What’s in a name? When it comes to collecting American art pottery – to paraphrase Shakespeare – the Roseville name retains that dear perfection that collectors seek.
“Roseville is always top of the line, and prices are high,” said Nancy Bomm, a Florida collector and author of Roseville in All Its Splendor. She added that prices continue to escalate.
David Rago of David Rago auctions in Lambertville, N.J., agreed.
“The Roseville market is stronger than any time I’ve been associated with it in over 30 years,” he said.
Pottery, with its wide array of styles, colors, designs and glazes, has always drawn the attention of collectors.
The Roseville Pottery Co., established in 1892, produced slipware decorated pieces sometimes categorized as commercial art ware.
“Early Roseville creations were those that served the day-to-day needs of the populace – tea and coffee sets, baking pans and jardinieres,” said Alan M. Petrillo, a contributor to Antique & Collectibles magazine.
The company began producing a highly successful line of art pottery called Rozane or Rozane Ware in 1900. Rozane pieces featured high-gloss blue and brown colors, many with nature scenes, portraits, animals or Native Americans hand painted on them.
“The pottery’s slipware decorated pieces, sometimes categorized as commercial art ware, were to continue in popularity as their designs and finishes echoed the differing artistic movement developing through the early years of the 20th century,” said Petrillo.
So, why the sudden influx of interest in this Ohio pottery? Rago credits the Internet and the abundance of Roseville resources available.
“The influence of the Internet, combined with the unprecedented availability of information, has created a broad, nationwide collector and dealer base,” said Rago.
“It is the ultimate decorative ceramic collectible in that it offers quality, mass-produced ware at all price points and the added kick of rarer and more labor-intensive art lines.”
The overall Roseville market is strong, but several experts noted a decline in demand for more common examples.
“The common lines have definitely dropped in value,” said Barry Brooks of PotteryAuction.com, adding that lines such as Clematis will likely never reach book value.
One thing everyone can agree on is that there are plenty of choices for collectors. Prices range from a couple hundred to several thousand dollars.
“The record for a production piece at auction was at one of our sales last year,” said Rago, “with $15,000 being paid for a rare and perfect Tourist pattern wall pocket. But generally, prices average out between $300 and $400 per piece.”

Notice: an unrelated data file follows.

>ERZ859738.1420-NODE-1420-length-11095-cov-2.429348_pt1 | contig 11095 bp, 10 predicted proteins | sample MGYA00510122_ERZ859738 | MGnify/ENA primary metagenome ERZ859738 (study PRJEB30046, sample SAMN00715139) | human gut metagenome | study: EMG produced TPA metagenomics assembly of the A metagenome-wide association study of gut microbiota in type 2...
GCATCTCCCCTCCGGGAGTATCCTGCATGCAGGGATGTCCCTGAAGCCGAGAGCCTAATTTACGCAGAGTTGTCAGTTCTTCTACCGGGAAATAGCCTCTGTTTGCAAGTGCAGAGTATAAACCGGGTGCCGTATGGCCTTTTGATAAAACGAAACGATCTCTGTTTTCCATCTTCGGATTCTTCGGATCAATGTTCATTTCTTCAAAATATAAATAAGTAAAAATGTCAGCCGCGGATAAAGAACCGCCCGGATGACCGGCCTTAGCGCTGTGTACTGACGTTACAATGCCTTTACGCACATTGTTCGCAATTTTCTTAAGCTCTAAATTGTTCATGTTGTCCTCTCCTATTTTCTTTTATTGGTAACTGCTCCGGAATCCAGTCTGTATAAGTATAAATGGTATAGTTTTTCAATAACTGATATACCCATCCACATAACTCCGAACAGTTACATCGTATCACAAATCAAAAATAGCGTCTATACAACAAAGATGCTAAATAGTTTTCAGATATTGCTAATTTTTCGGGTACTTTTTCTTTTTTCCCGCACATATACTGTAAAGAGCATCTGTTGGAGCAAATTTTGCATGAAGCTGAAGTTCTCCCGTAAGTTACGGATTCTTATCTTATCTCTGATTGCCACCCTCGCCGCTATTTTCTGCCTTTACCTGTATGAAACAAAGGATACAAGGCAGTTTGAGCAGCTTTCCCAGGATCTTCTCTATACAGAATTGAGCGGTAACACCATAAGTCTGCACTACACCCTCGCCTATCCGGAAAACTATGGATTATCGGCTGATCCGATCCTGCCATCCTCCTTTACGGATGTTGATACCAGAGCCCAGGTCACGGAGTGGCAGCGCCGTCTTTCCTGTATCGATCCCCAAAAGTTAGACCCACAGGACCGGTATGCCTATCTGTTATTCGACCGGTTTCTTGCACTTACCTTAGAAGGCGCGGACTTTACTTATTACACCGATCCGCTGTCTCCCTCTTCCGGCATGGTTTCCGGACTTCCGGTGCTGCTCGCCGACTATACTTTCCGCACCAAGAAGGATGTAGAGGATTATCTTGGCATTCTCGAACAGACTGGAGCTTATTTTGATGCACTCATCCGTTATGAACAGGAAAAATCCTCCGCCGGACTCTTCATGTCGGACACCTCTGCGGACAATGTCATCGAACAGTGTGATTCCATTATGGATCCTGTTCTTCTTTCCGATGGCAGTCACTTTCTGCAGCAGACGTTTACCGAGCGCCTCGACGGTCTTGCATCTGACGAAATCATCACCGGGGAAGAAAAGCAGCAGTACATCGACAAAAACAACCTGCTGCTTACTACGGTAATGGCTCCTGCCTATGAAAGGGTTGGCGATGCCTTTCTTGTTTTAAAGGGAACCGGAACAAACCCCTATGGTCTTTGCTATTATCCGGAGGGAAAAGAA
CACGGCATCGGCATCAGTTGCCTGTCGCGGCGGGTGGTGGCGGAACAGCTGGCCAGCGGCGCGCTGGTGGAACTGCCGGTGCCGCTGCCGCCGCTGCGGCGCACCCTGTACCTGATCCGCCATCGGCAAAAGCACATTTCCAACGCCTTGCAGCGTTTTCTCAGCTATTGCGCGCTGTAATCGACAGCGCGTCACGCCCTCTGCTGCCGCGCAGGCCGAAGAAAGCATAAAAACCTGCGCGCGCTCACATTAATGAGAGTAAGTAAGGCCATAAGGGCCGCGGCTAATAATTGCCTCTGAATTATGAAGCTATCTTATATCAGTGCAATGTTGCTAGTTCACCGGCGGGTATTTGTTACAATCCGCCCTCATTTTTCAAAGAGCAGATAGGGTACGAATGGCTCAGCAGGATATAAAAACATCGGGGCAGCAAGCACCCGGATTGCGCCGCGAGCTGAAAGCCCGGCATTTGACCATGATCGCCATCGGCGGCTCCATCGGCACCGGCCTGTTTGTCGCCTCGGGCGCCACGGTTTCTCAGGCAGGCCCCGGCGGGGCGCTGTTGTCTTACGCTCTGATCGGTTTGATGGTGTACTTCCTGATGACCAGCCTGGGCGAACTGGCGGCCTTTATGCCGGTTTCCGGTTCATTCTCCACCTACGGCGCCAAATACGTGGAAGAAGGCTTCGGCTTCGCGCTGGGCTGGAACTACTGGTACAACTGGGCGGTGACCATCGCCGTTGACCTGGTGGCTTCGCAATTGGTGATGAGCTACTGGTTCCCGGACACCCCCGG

According to Bomm, middle-period florals, which date from the late 1920s to the early 1940s, are among some of the most desirable.
“These pieces are predominantly easier to find,” said Bomm, adding that they are also marked well, which helps with identification and authentication.
In terms of mass-produced lines, Rago points to Sunflower, blue Pinecone, blue Wisteria and the deco-influenced Futura as the best bets.
“Lines often come in two or three colors, and the price difference can be severe,” said Rago.
A blue Pinecone 12-inch trumpet vase, for example, can easily top $1,000. The same piece in green might bring only $500.
“Blackberry seems to have cooled off recently, and I think this is currently under-priced,” Rago said.
Regardless of what pattern collectors seek, condition of a piece is very important, said Brooks.
Rago advises buyers to look for crisp patterning, sharp colors and strong molds, while looking out for repairs.
Collectors should also be on the lookout for fakes and reproductions, which made their appearance in the Roseville marketplace in the late 1990s. In most cases, the differences between these pieces and authentic Roseville are obvious.
According to Brooks, fakes typically have crude glaze and poor markings. Brooks advises that collectors handle as many pieces as they can. Fakes often weigh less than the original pieces.
An added challenge, according to Bomm, is that Roseville often used different markings, and some pieces even had paper labels.
“Roseville never did anything consistent,” she said.
So is the future rosy for Roseville? The pottery’s fans would likely say, “Come watch our gardens grow!”

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Copyright 2002 by Krause Publications. For a free catalog of Krause Publications books or periodicals on collectibles, write Public Relations, Dept. IC, Krause Publications, 700 E. State St., Iola, WI 54990-0001, or visit www.collect.com on the worldwide web, or e-mail [email protected]

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